Nats sink port sale

THE privatisation of Fremantle’s port is set to fail, with the Nationals defying WA premier Colin Barnett and opposing its sale.

Treasurer Mike Nahan was expected to introduce legislation setting up the sale within weeks.

That forced the hand of Nationals leader Terry Redman who announced just before Wednesday’s sitting that his party wouldn’t support it.

While the Nationals have a power-sharing arrangement with the Liberals in WA—including an allocation of ministers—they are not in a formal coalition as they are at the federal level. The arrangement gives the Nationals more freedom to set their own agenda.

The Nationals’ opposition won’t prevent the legislation getting through the lower house, where the Liberals have the numbers in their own right, but there’s virtually no chance it will pass the upper house where a combination of Labor, Greens and Nationals MLCs can defeat it.

“On Monday, enabling legislation was brought to Cabinet for the sale of the asset. In that Cabinet decision, we stepped out of it,” Mr Redman said of himself and Nationals colleagues Mia Davies and Colin Holt. At the announcement, the Nats’ entire parliamentary team was by his side: “My team and I are strongly of the view that we cannot see a pathway, certainly between now and the election,” he said of the sale.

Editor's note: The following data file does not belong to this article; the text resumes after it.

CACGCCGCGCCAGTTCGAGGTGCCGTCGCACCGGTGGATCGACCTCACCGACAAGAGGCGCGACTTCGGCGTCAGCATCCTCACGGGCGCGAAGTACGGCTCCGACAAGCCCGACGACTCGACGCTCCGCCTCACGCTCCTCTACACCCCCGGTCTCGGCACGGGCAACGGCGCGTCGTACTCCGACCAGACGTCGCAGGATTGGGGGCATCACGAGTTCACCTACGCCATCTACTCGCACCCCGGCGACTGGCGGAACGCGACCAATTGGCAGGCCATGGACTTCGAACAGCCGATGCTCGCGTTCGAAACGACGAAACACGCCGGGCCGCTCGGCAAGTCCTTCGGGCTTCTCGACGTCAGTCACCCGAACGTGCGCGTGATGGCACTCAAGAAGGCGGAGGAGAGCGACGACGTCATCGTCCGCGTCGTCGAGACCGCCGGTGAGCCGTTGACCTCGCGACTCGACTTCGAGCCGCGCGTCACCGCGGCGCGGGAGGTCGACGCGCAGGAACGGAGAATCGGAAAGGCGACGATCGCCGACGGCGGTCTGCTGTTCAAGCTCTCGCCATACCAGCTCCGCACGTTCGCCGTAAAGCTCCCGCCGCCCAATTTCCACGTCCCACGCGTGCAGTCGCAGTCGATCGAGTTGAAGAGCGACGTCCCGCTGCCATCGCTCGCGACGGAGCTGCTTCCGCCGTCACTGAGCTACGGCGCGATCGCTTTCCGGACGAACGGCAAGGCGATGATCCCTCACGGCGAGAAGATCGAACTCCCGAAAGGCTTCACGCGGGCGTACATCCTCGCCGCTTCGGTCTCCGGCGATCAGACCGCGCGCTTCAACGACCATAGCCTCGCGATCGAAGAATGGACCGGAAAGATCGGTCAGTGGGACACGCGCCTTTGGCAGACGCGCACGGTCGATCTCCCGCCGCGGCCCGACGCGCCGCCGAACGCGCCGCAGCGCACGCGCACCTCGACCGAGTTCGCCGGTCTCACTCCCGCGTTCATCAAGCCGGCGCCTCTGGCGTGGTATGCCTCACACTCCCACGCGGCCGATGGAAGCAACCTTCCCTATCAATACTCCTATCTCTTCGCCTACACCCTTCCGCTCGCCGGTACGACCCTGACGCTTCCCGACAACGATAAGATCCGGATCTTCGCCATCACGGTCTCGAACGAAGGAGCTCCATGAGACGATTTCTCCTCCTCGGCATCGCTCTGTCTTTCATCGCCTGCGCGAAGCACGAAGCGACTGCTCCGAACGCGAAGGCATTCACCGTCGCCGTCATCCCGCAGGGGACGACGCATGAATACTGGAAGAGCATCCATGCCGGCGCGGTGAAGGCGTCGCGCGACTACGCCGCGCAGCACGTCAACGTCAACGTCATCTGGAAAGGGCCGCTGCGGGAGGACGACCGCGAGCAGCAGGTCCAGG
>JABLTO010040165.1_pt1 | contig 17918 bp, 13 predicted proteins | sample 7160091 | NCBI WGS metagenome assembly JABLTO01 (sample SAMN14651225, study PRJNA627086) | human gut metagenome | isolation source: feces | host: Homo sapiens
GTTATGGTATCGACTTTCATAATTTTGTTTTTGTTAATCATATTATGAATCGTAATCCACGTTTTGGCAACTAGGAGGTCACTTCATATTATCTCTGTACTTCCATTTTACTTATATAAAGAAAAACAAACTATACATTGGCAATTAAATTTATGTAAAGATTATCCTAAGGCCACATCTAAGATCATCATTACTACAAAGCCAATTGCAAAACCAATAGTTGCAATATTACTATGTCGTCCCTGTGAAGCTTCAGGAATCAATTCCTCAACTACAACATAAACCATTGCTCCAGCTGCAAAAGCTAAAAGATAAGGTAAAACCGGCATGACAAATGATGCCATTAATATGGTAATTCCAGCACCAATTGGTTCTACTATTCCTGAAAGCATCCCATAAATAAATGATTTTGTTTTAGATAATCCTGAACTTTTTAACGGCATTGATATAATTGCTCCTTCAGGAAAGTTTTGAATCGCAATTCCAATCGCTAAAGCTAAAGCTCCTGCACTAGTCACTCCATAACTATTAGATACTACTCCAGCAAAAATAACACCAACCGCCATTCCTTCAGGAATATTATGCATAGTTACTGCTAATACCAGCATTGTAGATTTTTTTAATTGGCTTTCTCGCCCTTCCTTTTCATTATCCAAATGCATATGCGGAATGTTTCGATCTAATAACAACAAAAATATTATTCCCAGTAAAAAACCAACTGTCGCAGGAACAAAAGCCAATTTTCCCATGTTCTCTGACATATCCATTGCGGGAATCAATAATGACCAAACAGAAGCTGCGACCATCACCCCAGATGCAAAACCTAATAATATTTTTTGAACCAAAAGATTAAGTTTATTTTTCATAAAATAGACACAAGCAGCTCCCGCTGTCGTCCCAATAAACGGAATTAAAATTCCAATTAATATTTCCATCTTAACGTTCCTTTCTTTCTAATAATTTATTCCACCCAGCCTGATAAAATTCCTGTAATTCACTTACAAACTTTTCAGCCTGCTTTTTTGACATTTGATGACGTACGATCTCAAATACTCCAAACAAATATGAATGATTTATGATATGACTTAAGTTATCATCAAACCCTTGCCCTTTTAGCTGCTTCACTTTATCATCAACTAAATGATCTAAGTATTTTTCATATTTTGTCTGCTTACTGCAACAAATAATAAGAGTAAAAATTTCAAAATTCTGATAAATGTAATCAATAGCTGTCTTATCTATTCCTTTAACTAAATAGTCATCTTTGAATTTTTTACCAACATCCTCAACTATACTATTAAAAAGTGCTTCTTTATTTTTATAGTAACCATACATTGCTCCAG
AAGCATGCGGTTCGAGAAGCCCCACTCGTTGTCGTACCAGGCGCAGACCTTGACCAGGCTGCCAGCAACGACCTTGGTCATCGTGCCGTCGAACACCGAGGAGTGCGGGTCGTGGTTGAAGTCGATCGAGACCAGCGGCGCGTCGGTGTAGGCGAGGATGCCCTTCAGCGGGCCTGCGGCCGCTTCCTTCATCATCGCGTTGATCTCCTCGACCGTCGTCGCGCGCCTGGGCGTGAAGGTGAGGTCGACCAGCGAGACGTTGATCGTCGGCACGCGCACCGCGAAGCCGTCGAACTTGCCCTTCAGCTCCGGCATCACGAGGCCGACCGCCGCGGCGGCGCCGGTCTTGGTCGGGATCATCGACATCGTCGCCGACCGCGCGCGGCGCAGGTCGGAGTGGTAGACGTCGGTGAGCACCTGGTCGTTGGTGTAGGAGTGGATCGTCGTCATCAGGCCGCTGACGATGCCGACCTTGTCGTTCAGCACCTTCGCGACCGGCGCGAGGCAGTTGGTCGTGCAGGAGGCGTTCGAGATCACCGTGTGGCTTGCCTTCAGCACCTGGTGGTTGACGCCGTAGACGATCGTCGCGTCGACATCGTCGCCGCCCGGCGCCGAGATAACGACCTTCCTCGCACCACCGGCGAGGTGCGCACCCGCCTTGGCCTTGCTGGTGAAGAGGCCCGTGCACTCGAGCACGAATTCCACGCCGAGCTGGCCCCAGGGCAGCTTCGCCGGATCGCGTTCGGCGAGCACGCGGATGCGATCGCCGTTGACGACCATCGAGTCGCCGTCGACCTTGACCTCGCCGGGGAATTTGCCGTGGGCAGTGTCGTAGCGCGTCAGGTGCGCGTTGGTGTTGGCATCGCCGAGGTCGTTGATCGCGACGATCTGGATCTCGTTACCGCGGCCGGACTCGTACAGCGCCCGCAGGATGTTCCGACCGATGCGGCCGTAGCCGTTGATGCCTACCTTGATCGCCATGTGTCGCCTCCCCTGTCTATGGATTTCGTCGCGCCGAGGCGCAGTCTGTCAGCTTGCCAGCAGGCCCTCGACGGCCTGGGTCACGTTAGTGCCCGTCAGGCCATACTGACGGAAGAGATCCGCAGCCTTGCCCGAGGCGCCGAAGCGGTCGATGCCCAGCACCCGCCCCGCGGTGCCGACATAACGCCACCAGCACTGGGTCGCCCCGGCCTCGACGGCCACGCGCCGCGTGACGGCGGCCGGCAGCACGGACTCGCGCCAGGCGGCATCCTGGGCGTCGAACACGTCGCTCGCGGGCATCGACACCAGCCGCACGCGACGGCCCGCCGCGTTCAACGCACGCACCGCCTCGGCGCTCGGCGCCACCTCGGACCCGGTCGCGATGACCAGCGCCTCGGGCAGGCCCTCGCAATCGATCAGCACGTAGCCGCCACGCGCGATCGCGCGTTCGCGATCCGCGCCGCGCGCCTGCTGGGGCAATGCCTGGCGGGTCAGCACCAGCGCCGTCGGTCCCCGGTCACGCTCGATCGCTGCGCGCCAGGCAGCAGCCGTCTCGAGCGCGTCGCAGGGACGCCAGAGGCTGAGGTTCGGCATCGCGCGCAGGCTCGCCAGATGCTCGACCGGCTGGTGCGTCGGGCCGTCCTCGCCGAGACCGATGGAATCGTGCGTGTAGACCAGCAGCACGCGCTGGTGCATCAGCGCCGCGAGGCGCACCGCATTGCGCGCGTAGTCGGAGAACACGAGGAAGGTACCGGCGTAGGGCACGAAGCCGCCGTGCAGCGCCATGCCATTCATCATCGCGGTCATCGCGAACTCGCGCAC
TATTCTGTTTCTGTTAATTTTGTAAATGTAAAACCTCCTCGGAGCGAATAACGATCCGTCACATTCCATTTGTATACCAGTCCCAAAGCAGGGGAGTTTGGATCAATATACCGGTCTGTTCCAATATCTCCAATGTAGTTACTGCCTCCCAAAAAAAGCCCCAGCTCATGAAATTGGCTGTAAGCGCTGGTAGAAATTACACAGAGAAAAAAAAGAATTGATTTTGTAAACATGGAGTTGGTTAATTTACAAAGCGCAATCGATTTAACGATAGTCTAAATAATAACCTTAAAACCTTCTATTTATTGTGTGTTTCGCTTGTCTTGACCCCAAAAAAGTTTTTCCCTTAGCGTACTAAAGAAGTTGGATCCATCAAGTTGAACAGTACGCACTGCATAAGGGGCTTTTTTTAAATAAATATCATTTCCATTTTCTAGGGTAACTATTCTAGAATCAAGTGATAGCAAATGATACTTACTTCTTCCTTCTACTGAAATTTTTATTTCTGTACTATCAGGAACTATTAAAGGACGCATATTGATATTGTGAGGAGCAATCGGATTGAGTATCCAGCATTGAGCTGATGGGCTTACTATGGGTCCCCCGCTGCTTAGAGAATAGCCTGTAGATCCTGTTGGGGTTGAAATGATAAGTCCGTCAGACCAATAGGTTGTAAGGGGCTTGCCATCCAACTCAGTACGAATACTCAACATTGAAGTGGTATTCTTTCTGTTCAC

“I suggest after that, that we can have a process that matches the complexity we need to have that supports the sale of what is such a significant asset for the state.”

He said the Nationals were being asked to vote on the legislation without knowing details such as access to the port for producers and associated costs, which would be kept from view in confidential contracts.

He noted NSW Liberal leader Mike Baird had taken his port privatisation plans to an election, and this was the sort of transparency WA needed to follow. Before the last WA election, Mr Barnett explicitly stated he would not sell Fremantle port.

Later on Wednesday Mr Barnett said he’d still introduce the legislation, and tried to sweeten the deal by reminding the Nats of his plans to use the sale to pay for new live animal export facilities at Kwinana.

Fremantle Labor MLA Simone McGurk welcomes the Nats’ decision but says it means more economic headaches for the premier, who’s been banking on the sale to eat into WA’s ballooning debt.

“This now scuttles their economic strategy — such that it is,” Ms McGurk told the Herald.

“It’s a major blow to the government which will be welcomed by the WA public.”

Federal Labor candidate Chris Brown, an official with the maritime union, said he’d spoken with farmers in the wheatbelt while campaigning for rail freight, and said they were deeply suspicious of the sale.

“Privatisation makes it uncompetitive in an international market, because the price rises get passed onto the producers,” he said.

He says while campaigning he hasn’t found one sale supporter, with many people concerned about losing an asset that earns the state $50 million-plus a year.

by STEVE GRANT

13 Melissa Parke 10x7

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